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As one of the main kinds of security software and services, SIEM (Security Information and Event Management; pronounced either like “seem” or like “sim”) can be one of the more straightforward to understand. While it often does involve some advanced AI techniques, it’s a kind of software or service that gives your IT team eyes on what your endpoints (workstations and servers) and network devices (like your firewall) are doing at a deep level.

SIEM differs from network security monitoring (like intrusion detection) because it doesn’t look for what’s happening on the network, but rather, it looks at what’s happening on devices. The difference may be confusing if you think about it for too long; the two are part of a depth-in-defense strategy that gives you as much information as possible about ongoing security incidents on your network. Today, we’ll take a look at what SIEM does and why it’s an important part of a modern approach to network security.

The Core Elements of SIEM: Logging

Security Information and Event Management came about as a security platform that mostly deals with logs: the digital paper trail for anything that a device (or piece of software) does. As your operating system or router, for example, perform their everyday tasks, they record quite a bit of information about what it’s doing.

This is because logs typically record successes and failures; if something goes wrong at the system level, you’ll find a record of it in the Event Log in Windows. We don’t always see an outcome of or interruption of activities due to these errors, and many of them would seem arcane to even the most tech-savvy users. Event 10010 in system logs, for instance, is an application failing to register with DCOM; I’m personally not sure what that means, but I’ve read that it might mean bad news for people who play solitaire on their Windows desktops. The “event” part of SIEM is the kind of event reported by software when it completes a task, and not necessarily a large-scale event like a disaster of some kind.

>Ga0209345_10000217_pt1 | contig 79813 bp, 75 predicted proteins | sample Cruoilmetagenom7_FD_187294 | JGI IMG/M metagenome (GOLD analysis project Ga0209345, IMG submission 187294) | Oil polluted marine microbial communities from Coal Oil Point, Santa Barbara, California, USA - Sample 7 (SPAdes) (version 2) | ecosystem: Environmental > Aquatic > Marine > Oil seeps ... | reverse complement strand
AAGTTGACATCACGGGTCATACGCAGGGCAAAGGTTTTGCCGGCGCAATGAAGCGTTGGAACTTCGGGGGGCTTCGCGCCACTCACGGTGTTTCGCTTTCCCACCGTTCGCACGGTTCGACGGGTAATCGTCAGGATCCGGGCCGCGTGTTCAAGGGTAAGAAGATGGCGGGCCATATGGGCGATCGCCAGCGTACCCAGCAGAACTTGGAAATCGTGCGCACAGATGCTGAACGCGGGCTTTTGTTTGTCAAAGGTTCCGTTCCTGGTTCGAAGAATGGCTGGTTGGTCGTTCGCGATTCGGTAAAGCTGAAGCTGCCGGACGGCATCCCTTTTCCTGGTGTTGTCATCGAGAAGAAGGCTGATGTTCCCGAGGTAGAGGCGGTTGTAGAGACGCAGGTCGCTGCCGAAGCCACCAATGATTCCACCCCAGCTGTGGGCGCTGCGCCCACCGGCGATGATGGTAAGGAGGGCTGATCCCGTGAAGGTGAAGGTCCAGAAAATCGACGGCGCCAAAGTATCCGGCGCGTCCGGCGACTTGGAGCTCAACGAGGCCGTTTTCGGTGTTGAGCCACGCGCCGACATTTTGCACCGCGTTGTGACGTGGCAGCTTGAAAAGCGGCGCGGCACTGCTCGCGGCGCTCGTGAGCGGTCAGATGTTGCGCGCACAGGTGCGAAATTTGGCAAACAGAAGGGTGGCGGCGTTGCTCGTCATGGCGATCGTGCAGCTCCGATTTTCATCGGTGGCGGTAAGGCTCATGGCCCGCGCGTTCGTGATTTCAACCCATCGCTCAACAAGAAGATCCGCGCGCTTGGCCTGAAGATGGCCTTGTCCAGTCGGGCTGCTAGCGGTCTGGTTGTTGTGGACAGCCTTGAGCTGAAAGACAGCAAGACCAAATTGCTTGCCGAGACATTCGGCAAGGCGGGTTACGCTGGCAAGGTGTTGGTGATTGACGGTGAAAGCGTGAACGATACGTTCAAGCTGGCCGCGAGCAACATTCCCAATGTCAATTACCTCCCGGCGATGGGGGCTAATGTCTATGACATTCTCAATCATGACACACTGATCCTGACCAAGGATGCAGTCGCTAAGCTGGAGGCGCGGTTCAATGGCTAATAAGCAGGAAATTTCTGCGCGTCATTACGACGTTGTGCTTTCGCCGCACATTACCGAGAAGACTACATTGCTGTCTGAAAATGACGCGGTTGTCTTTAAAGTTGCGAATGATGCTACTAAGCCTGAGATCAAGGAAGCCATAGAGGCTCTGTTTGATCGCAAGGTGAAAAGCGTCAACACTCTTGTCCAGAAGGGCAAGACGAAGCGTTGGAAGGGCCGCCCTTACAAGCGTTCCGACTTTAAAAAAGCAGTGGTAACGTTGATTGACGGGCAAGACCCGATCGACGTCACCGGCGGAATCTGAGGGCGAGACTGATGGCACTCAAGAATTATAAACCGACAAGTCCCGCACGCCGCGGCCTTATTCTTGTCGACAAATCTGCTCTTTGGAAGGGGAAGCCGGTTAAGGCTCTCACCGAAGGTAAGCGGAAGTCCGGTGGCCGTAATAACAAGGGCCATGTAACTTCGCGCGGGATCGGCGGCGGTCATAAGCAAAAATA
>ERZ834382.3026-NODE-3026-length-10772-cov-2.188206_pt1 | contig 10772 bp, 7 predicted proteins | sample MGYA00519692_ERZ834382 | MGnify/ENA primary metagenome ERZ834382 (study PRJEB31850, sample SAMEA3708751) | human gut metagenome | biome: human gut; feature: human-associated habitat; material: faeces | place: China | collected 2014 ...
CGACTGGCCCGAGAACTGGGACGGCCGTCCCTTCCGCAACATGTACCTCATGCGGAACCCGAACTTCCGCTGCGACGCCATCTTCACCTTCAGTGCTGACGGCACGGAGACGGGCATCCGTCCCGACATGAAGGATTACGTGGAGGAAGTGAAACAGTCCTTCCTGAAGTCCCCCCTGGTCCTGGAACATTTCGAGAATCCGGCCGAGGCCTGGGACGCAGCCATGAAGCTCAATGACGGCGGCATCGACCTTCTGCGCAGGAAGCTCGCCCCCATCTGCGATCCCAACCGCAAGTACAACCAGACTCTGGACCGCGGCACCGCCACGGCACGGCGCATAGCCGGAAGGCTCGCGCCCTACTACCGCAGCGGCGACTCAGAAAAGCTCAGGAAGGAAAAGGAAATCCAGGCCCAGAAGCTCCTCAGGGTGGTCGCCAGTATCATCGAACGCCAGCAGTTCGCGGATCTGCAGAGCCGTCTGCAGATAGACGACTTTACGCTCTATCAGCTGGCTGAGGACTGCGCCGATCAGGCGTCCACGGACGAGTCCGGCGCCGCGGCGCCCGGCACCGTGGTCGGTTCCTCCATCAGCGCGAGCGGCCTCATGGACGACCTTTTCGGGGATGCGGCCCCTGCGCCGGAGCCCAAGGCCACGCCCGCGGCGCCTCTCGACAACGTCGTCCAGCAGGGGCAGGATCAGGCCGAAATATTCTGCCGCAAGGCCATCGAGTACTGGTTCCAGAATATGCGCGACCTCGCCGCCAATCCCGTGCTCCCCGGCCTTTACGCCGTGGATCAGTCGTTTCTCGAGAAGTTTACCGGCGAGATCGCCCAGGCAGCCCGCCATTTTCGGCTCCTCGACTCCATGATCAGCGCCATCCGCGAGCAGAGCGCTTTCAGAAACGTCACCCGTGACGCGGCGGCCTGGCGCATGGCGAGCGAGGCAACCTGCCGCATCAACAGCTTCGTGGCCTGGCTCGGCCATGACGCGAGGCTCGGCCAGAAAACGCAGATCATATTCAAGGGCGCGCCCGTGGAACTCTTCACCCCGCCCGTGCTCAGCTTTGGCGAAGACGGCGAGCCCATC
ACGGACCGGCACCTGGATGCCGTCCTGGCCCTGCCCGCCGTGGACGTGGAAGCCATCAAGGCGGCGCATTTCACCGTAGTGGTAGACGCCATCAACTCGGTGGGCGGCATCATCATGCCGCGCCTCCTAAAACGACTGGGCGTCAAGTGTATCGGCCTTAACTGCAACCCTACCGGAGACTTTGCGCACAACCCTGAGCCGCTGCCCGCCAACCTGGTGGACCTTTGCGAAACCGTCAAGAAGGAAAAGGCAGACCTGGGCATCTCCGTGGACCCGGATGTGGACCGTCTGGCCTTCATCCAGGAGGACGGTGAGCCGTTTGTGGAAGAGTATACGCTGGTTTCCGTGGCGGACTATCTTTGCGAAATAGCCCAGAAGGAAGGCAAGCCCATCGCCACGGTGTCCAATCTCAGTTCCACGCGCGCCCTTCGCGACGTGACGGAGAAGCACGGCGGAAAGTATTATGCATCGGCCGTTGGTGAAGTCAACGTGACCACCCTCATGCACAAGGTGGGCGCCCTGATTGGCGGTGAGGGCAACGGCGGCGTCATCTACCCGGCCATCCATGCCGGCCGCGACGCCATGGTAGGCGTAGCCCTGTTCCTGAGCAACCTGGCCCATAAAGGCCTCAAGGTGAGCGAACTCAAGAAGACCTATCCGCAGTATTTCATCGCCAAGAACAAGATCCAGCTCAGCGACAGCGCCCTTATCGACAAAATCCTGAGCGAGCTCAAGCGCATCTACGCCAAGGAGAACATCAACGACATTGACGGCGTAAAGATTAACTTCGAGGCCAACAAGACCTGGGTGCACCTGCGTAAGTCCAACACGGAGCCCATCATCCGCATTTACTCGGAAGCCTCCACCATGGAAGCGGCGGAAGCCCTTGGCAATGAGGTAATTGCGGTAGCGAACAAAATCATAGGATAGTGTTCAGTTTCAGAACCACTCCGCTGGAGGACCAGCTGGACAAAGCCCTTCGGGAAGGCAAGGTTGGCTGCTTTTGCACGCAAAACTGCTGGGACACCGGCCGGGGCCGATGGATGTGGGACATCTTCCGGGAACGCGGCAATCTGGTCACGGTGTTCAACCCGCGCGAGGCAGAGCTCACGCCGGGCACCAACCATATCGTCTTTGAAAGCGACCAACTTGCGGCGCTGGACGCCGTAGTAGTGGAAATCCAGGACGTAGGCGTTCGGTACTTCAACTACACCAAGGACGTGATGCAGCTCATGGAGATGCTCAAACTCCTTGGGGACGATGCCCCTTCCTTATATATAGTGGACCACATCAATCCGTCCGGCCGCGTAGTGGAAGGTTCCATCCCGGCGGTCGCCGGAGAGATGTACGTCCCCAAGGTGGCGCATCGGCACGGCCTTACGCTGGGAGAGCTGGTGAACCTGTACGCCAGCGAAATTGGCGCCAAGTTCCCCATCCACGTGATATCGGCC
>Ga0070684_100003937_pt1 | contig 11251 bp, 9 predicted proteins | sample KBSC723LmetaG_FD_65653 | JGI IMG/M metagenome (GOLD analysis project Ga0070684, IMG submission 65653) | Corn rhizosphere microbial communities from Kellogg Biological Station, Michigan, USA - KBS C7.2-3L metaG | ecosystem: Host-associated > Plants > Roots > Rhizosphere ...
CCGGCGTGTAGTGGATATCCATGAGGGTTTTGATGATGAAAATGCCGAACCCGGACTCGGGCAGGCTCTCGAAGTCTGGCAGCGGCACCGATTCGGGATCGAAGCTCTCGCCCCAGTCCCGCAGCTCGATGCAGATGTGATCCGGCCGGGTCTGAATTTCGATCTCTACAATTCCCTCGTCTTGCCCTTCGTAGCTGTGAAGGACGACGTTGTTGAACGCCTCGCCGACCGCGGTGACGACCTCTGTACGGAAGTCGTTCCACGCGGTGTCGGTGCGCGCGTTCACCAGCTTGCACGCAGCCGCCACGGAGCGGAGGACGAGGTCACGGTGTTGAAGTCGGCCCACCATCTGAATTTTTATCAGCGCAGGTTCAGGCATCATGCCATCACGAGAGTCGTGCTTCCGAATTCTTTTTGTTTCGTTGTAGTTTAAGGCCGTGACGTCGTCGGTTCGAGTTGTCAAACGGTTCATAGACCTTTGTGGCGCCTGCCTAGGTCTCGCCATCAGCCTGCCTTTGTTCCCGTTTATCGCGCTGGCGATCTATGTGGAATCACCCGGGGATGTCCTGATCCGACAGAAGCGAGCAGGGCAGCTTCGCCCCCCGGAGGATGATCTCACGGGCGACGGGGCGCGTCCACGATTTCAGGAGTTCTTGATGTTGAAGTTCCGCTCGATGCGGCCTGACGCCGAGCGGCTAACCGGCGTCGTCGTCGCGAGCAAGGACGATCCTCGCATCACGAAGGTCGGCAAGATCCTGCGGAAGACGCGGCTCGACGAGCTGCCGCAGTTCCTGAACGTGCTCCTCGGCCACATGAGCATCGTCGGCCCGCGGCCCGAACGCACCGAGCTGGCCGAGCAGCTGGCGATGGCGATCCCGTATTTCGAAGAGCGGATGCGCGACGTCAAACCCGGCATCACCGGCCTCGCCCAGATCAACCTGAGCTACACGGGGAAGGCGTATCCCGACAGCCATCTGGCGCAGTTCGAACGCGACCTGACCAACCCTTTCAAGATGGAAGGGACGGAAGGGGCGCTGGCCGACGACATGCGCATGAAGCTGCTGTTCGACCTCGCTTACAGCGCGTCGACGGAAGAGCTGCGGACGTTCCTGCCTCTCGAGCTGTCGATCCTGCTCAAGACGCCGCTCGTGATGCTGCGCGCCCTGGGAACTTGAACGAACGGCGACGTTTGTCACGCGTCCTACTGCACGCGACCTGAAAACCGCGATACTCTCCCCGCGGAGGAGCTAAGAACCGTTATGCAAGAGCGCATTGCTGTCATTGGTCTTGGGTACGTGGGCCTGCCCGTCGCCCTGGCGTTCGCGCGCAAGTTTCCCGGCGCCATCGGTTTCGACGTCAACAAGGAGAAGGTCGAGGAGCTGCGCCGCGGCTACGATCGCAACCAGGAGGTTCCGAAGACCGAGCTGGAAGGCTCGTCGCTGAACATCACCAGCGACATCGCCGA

All of the information about hardware and software successes and failures tends to live on the device, waiting for an engineer to take a look at the log when there’s a problem. When it comes to your network security, however, it’s far more advisable to “check the logs” in real time to know exactly when things are going sideways.